Figure 4 shows the colormaps obtained by the multiple-layer model for the round-trip propagation phase and the simulation of actual double-layer Au grating structures for TM transmission and extinction ratio as a function of wavelength (2 μm ≤ λ ≤ 6 μm) and BCB thickness (0.05 μm ≤ tBCB ≤ 2 μm). In Fig. 4a, it can be clearly seen that the number of round-trips, \(|\gamma |\), is decreased with a fixed spacer thickness (tBCB) as the wavelength increases. As aforementioned,γ is highly dependent on β (i.e., the refractive index nBCB and the thickness tBCB of the dielectric spacer) since the phase terms of ϕ(r21) and ϕ(r23) tend to keep almost unchanged. Accordingly, nBCB and tBCB should be considered as important determinants when designing double-layer grating structures. The white dash-dot lines in Fig. 4 indicate where the FP cavity resonance condition for TM-polarized incident light is satisfied. In the wavelength range of 2–6 μm, the spectral position of the TM-transmission peaks for the double-layer Au grating structure is mostly coincident with the position of the FP resonance modes as shown in Fig. 4b. The lowest order of the FP cavity resonance condition (i.e., γ = −2π at tBCB = 0.25 μm) is the most suitable to realize the broadband linear polarizer, i.e., for the spectral response that covers the wavelength range from 3 μm to 5 μm (MWIR region). Hence, this double-layer grating structure can be used as a broadband wire grid polarizer with high transmission efficiency and high extinction ratio. The red dash line indicates the (1, 0) SPP mode at the interface of the lower Au grating and Si substrate, whose resonance wavelength is independent of tBCB. The regions where the extinction ratio is low (blue) are clearly observed in Fig. 4c, marked as A1, A2, and A3. The degradation of the extinction ratio is also associated with the FP resonance occurring between the two layers of Au grating under TE-polarized incident light (not shown here). For TE-polarized incidence, the upper and the lower gratings act as a mirror with a high reflectivity (i.e., \(\varphi ({r}_{21})\) and \(({r}_{23})\approx \pi \)) and thus equation (2) can be simplified to \(\beta \approx \pi (1-m)\), where m = 0 and negative integers. So the BCB thickness can be derived as \({t}_{BCB}\approx \lambda (1-m)/2{n}_{BCB}\) and tBCB(λ) with m = 0, −1, −2 is well matched with A1, A2, and A3, respectively.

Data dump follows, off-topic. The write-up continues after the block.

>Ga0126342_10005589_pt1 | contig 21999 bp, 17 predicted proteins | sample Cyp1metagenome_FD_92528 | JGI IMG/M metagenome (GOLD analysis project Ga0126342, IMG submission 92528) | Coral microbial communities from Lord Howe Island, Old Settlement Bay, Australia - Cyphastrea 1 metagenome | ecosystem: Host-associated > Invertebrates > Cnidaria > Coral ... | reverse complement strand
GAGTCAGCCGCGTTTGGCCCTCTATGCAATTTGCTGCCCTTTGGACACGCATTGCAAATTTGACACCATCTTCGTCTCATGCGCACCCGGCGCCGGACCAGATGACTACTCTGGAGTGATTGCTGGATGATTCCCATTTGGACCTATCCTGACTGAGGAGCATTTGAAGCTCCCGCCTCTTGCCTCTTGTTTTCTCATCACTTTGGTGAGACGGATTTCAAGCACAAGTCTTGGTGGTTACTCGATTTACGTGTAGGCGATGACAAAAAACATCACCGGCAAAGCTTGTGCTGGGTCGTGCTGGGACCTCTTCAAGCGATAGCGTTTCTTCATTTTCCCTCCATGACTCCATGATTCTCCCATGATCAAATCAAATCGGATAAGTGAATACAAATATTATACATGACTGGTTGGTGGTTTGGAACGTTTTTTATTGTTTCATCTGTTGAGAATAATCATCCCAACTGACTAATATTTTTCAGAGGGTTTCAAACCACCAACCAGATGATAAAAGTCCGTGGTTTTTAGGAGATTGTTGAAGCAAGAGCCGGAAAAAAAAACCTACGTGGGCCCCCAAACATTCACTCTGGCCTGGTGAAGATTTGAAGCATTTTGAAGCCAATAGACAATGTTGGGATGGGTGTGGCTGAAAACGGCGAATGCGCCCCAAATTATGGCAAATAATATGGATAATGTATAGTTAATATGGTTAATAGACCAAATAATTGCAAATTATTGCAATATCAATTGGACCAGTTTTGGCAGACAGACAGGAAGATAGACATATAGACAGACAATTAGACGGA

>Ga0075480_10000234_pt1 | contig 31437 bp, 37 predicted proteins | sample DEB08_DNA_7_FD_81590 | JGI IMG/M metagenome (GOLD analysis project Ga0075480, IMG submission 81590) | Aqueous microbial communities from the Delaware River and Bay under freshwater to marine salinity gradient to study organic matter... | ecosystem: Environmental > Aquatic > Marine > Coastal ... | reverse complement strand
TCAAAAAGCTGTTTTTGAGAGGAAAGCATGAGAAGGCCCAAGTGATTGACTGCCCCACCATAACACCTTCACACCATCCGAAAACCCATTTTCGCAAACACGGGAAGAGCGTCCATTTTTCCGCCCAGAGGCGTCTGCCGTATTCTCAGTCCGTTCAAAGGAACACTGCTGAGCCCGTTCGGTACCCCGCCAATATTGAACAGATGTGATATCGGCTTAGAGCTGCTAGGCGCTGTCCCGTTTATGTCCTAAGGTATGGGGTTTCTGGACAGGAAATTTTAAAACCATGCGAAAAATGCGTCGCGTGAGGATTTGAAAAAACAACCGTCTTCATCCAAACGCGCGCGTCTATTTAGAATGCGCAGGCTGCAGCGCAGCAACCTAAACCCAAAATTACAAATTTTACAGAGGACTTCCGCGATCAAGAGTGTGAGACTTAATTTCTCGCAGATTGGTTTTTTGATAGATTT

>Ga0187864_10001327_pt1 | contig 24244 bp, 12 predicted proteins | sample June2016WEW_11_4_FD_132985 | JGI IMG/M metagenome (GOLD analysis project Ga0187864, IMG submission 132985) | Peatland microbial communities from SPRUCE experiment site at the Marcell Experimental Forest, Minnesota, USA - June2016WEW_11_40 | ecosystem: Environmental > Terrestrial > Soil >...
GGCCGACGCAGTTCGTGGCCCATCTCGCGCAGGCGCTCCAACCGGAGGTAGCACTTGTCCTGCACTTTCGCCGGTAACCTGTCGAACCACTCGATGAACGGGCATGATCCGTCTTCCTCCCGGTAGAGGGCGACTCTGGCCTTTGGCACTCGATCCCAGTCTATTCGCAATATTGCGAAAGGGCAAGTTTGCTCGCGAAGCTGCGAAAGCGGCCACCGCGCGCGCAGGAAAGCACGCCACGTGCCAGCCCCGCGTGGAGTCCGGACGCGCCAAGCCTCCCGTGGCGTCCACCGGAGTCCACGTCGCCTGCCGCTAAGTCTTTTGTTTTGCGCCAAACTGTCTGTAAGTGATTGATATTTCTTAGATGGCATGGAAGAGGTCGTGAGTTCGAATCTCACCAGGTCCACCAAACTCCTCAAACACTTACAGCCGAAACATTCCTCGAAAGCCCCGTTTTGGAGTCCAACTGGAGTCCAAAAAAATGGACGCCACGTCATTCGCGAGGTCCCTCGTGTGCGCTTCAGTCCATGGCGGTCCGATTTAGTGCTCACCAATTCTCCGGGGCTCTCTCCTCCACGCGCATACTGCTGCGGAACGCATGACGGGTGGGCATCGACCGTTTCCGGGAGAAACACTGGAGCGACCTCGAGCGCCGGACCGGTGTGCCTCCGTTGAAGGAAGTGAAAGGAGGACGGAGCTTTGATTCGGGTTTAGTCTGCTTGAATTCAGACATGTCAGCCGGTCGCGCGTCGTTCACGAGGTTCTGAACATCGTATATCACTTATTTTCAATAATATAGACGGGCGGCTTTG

Figure 4
figure4

(a) Colormap of the round-trip propagation phase, γ, as a function of wavelength, λ, and BCB thickness, tBCB, for TM-polarized incident light. The white dash-dot lines indicate where the FP cavity resonance condition of \(\gamma =-\,2\pi ,\,-\,4\pi ,\,-\,6\pi \) is satisfied. Colormaps of (b) TM transmission (red dash line represents the first-order SPP resonance at the interface of the lower Au grating/Si) and (c) extinction ratio obtained by CST-simulation of the entire double-layer Au grating structure (blue regions of A1, A2, A3 have low extinction ratio due to the transmission peaks for TE-polarized light). The black-horizontal lines in (ac) denote the double-layer Au grating with tBCB = 0.25 μm.

MWIR images for the linearly-polarized test target